OK – I’ll admit: I teared up a bit. I’m sure runners that passed me by and saw me a bit emotional were probably thinking “what a pansy – that’s not even a hill and it made him cry!!”. I didn’t care. I found a park bench near the South Lawn and took a few minutes for myself. I thought of what I went through during the year. 314.4 miles of marathons in 12 months, three of which I ran solo. There were injuries, tons of assinine mistakes, poor planning, weak preparation, shoddy diet maintenance throughout the year, and an abundance of lackluster training efforts. However, in spite of everything I did poorly, I managed to finish the goal I put in place a year ago. Lord knows I’m not fast. I’m not even close to qualifying for Boston. I have a TON of work to do to become the distance runner that I want to be. But this year I found something in myself that I didn’t know I had much of: courage. The one and only thing I did consistently right this year was have the courage to push through pain and not quit (even when I reeeeeeeally wanted to). So I may be as slow as a turtle – but I have the foundation to improve. Greater things are possible.

So there you have it. 12 marathons in 12 months to raise money for the Dream Team Project. Mission accomplished. Hmmmm…..so what’s next?

______________________________________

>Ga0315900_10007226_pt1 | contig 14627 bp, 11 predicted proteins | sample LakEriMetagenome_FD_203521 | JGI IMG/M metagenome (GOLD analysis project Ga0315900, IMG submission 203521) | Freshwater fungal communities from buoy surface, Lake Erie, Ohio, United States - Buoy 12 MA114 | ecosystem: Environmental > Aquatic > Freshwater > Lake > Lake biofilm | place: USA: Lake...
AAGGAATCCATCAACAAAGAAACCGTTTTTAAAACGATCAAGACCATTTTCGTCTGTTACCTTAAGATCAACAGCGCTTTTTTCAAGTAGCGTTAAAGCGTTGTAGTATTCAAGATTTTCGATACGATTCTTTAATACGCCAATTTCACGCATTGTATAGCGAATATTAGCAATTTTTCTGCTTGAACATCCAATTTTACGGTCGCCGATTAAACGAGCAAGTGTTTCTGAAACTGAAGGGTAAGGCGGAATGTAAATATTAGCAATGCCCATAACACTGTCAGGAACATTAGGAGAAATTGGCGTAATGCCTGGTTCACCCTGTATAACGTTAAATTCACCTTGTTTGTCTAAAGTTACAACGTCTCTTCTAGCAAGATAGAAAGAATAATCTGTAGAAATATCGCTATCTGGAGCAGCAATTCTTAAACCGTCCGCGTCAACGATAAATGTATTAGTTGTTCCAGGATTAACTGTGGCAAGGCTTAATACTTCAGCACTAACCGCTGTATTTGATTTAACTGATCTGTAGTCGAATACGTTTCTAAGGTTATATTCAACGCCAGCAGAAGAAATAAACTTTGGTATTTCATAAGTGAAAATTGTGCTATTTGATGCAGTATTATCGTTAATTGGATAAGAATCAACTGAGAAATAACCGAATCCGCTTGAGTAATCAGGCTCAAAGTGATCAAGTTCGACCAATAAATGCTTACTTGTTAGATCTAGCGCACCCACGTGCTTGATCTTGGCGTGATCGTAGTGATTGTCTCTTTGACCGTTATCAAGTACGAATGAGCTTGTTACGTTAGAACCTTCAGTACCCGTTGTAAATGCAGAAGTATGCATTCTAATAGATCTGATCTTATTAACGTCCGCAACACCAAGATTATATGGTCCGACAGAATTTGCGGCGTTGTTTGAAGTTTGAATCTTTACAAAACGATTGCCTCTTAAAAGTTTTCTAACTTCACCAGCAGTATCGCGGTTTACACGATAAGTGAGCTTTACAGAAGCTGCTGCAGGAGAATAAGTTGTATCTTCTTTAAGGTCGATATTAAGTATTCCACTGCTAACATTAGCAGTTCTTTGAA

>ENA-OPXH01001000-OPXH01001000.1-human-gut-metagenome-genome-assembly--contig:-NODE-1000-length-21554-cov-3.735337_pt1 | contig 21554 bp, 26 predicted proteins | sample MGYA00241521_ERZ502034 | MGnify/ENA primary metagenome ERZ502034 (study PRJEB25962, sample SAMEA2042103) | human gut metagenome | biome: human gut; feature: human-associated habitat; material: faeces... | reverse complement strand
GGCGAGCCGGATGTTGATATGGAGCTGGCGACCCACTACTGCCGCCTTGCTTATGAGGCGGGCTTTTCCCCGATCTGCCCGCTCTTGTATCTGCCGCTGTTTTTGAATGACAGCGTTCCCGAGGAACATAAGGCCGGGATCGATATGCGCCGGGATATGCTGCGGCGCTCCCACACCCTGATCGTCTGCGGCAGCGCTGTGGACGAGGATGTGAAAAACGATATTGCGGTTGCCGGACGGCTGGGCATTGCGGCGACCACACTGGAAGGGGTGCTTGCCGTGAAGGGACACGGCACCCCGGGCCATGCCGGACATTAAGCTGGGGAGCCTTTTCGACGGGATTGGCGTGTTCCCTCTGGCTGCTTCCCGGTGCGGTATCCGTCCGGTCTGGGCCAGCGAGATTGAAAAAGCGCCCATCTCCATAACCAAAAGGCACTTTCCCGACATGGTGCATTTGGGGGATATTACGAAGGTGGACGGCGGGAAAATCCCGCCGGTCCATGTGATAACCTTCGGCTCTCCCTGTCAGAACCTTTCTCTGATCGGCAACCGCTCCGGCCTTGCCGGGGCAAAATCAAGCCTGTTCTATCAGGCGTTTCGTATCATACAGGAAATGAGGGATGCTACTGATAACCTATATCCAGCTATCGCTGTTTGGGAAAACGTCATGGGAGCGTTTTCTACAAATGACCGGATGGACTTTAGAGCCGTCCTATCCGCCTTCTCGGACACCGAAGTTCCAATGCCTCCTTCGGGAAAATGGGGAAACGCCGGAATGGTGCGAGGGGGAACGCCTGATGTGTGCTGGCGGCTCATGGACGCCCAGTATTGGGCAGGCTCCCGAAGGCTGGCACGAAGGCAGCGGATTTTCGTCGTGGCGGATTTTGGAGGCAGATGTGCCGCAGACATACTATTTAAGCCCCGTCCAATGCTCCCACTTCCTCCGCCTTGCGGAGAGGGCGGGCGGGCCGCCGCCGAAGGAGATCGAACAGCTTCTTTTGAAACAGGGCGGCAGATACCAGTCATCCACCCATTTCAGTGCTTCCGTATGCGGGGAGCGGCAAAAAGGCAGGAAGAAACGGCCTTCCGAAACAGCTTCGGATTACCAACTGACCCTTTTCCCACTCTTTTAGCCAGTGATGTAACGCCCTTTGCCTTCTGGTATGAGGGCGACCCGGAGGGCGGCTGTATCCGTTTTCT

If you’d like some information on The Dream Team Project or would like to make a donation to their amazing cause, please stop by the website: http://www.wdwradio.com/the-dream-team-project I’ve said it before and I’ll say it again: I really believe in what The Dream Team Project stands for. It raises money for the Make-a-Wish Foundation, helping to grant the wishes of children suffering from life-threatening illnesses. Being s former wish-granter for the NYC Chapter of the Make-a-Wish Foundation, I can tell you first-hand just how much of an impact this organization makes in the lives of children. Please consider donating to this worthy cause. Thanks!

…and if you’d like a bit more information on the WDW Radio Running Team, please check out the Facebook page at: http://www.facebook.com/#!/pages/WDW-Radio-Running-Team/163606410344409

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A Good, Hard Failure.


A week went by, and Sunday November 11th arrived with absolutely no fanfare whatsoever. The weather was perfect – 50 degrees, no humidity, and just enough sun to start a person’s day with an air of positivity. The game plan for the morning was simple: grab my iPhone and my running watch, throw on the most comfortable running clothes, head to Central Park and just run. Run along the outer loop and then change over to the Bridal Path when I felt monotony setting in and a change of scenery required. The road to perdition, however, is paved with good intentions.

I set out along the outer loop of the park, bright and early that Sunday morning. I coasted along the west side hills. Harlem Hill was greeted warmly and I traversed to the northeast portion of the park without difficulty. The music became white noise as I hit the downslope of Cat Hill for the first time. I completed a full loop with a smile on my face. 10 kilometers down and I was feeling groovy. You know the saying “if something seems too good to be true, it probably is?”…well the next hour would further validate that hypothesis.